Sensor Web, Geoprocessing, Security & GeoRM, Geostatistics, Semantics, 3D, Ilwis, Earth Observation

GIS linked to WoT

August 27th, 2012 @ 07:31 by Sidhant Hasija
Posted in GSoC, Sensor Web

With this blog post Iwould like to wrap up my Google Summer of Code work for 52°North. And since pictures say more than a thousand words, I prepared a video about my project “GIS link to the Web of Things“.

The video aims at introducing the Arduino SenseBox’s various features. The final version fulfills the pre-development objective of the “GIS link to the Web of Things”. “Things” refer to the Local Sensor Module of Arduino which is bridged to standard GIS software, such as Google Earth and the ESRI JavaScript API-based clients. In layman language, the SenseBox stores sensor measurements and other information locally and provides it to client software via the Geoservices REST API in JSON or KML encoding.

Features

The SenseBox features can be divided into three functional parts:

  1. AutoUpdate functionality
  2. JSON response format
  3. KML response

The AutoUpdate functionality periodically stores the sensor’s readings, data, time, and geographical coordinates in a log file at a specific location on a memory card. This requires a working GPS receiver attached to the Arduino. If there is no GPS reception, the automatic update does not take place while the search for a GPS signal continues. The update interval can be set by the user. Each line of the log file looks like the one below:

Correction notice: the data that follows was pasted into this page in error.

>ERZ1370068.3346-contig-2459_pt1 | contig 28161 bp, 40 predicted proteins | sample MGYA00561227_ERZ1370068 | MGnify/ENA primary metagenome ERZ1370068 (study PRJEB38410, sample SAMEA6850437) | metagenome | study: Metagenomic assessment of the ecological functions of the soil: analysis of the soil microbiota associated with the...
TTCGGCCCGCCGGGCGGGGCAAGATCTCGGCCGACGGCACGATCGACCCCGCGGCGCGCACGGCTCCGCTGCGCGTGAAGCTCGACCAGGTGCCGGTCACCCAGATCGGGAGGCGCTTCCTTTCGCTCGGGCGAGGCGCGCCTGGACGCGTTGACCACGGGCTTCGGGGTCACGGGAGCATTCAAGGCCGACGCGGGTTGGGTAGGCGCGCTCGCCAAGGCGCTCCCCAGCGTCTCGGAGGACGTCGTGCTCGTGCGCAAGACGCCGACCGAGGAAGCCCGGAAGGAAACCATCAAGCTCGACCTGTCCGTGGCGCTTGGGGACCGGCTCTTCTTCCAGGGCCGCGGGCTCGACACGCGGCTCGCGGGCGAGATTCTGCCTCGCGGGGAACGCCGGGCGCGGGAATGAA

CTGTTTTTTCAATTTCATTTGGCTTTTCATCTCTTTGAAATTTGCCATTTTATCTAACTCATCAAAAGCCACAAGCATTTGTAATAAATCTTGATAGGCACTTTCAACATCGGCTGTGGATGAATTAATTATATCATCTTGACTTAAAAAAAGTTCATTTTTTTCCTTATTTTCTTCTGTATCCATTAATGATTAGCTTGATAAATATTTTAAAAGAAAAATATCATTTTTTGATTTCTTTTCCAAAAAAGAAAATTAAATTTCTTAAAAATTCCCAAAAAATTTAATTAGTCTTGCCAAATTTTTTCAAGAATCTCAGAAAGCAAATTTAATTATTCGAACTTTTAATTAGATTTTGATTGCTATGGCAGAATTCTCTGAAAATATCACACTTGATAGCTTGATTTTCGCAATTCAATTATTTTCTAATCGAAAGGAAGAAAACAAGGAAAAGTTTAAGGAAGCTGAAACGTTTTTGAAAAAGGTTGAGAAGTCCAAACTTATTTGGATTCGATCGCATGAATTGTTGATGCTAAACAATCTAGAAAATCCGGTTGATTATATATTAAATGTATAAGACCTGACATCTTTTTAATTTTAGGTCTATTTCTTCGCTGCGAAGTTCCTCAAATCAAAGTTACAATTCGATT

D2005-08-07,U1123372800000,T21:23:00,N6,M37,S31,L63.76547,29.72474,1;

The format here is D<Date>,U<UnixTime>,T<Time>,N<Serial  ID>,M<Sensor1 reading>,S<Sensor2reading>,L<coordinates>

Before we elaborate on the JSON response format, we need to mention the ESRI JavaScript (JS) API. The best part is that it completely follows a RESTful interface. This is suitable for our purposes since it is a fairly lightweight communication protocol. A JavaScript client was programmed which runs above the JS API and sends the request to the Feature Server (in our case it is the Arduino SenseBox). Upon receiving such requests, the SenseBox retrieves the information stored through AutoUpdate on an SD card, compiles them into a JSON structure and sends it back to the client. The JavaScript client then decodes the information and displays it. Not all the information present on the SenseBox, only the requested part, is sent at once.

The KML response is very similar to the JSON response except for the fact that it is delivered to an Earth Browser client, such as Google Earth. In addition, the data stored on the SD card is retrieved and encoded in KML format instead of JSON format before it is sent to the client.

The SenseBox, the name of the Arduino device programmed, stores the  sensor’s measurement (on-board) and other information required to truly assess its state on an SD card. When a GIS software client wants that data, it is sent to it in a JSON or KML encoding.

On a personal note, it was a largely helpful experience working in close association with a highly professional organization like 52°North. I got a new eye on how to efficiently and boldly carry out tasks in general, not just coding tasks.

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